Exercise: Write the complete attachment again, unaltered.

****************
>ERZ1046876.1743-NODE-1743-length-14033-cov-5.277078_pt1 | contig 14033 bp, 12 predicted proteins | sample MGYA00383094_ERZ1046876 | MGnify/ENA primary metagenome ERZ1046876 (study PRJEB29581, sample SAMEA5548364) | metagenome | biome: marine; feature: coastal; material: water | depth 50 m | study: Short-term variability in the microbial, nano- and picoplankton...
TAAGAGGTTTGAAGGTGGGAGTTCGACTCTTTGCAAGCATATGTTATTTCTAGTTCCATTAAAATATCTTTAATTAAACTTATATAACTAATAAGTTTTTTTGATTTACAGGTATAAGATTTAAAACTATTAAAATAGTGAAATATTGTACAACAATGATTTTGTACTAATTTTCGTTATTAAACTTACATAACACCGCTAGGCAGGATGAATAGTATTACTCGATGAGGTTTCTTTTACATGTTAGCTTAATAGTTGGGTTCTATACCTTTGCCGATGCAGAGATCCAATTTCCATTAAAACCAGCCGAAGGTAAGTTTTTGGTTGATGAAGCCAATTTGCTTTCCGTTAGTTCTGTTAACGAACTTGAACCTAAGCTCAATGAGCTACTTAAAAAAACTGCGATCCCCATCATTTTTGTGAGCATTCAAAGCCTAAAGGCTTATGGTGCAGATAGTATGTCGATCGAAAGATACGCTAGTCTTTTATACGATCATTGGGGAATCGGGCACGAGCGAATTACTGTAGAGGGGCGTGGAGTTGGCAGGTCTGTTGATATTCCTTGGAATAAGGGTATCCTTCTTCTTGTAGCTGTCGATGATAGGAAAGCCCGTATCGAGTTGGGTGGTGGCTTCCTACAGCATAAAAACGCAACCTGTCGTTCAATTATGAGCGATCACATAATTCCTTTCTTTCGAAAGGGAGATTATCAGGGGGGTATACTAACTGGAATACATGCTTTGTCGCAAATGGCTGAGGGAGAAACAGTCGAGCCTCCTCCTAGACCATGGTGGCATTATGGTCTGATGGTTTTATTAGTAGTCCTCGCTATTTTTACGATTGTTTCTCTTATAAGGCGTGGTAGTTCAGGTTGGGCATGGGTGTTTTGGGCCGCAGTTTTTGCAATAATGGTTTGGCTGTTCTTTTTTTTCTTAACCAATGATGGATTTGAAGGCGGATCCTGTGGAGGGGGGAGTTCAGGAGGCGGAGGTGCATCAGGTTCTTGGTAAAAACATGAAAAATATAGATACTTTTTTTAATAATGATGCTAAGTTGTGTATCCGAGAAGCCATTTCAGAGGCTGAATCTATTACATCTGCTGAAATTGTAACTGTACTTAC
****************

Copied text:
>ERZ1046876.1743-NODE-1743-length-14033-cov-5.277078_pt1 | contig 14033 bp, 12 predicted proteins | sample MGYA00383094_ERZ1046876 | MGnify/ENA primary metagenome ERZ1046876 (study PRJEB29581, sample SAMEA5548364) | metagenome | biome: marine; feature: coastal; material: water | depth 50 m | study: Short-term variability in the microbial, nano- and picoplankton...
TAAGAGGTTTGAAGGTGGGAGTTCGACTCTTTGCAAGCATATGTTATTTCTAGTTCCATTAAAATATCTTTAATTAAACTTATATAACTAATAAGTTTTTTTGATTTACAGGTATAAGATTTAAAACTATTAAAATAGTGAAATATTGTACAACAATGATTTTGTACTAATTTTCGTTATTAAACTTACATAACACCGCTAGGCAGGATGAATAGTATTACTCGATGAGGTTTCTTTTACATGTTAGCTTAATAGTTGGGTTCTATACCTTTGCCGATGCAGAGATCCAATTTCCATTAAAACCAGCCGAAGGTAAGTTTTTGGTTGATGAAGCCAATTTGCTTTCCGTTAGTTCTGTTAACGAACTTGAACCTAAGCTCAATGAGCTACTTAAAAAAACTGCGATCCCCATCATTTTTGTGAGCATTCAAAGCCTAAAGGCTTATGGTGCAGATAGTATGTCGATCGAAAGATACGCTAGTCTTTTATACGATCATTGGGGAATCGGGCACGAGCGAATTACTGTAGAGGGGCGTGGAGTTGGCAGGTCTGTTGATATTCCTTGGAATAAGGGTATCCTTCTTCTTGTAGCTGTCGATGATAGGAAAGCCCGTATCGAGTTGGGTGGTGGCTTCCTACAGCATAAAAACGCAACCTGTCGTTCAATTATGAGCGATCACATAATTCCTTTCTTTCGAAAGGGAGATTATCAGGGGGGTATACTAACTGGAATACATGCTTTGTCGCAAATGGCTGAGGGAGAAACAGTCGAGCCTCCTCCTAGACCATGGTGGCATTATGGTCTGATGGTTTTATTAGTAGTCCTCGCTATTTTTACGATTGTTTCTCTTATAAGGCGTGGTAGTTCAGGTTGGGCATGGGTGTTTTGGGCCGCAGTTTTTGCAATAATGGTTTGGCTGTTCTTTTTTTTCTTAACCAATGATGGATTTGAAGGCGGATCCTGTGGAGGGGGGAGTTCAGGAGGCGGAGGTGCATCAGGTTCTTGGTAAAAACATGAAAAATATAGATACTTTTTTTAATAATGATGCTAAGTTGTGTATCCGAGAAGCCATTTCAGAGGCTGAATCTATTACATCTGCTGAAATTGTAACTGTACTTAC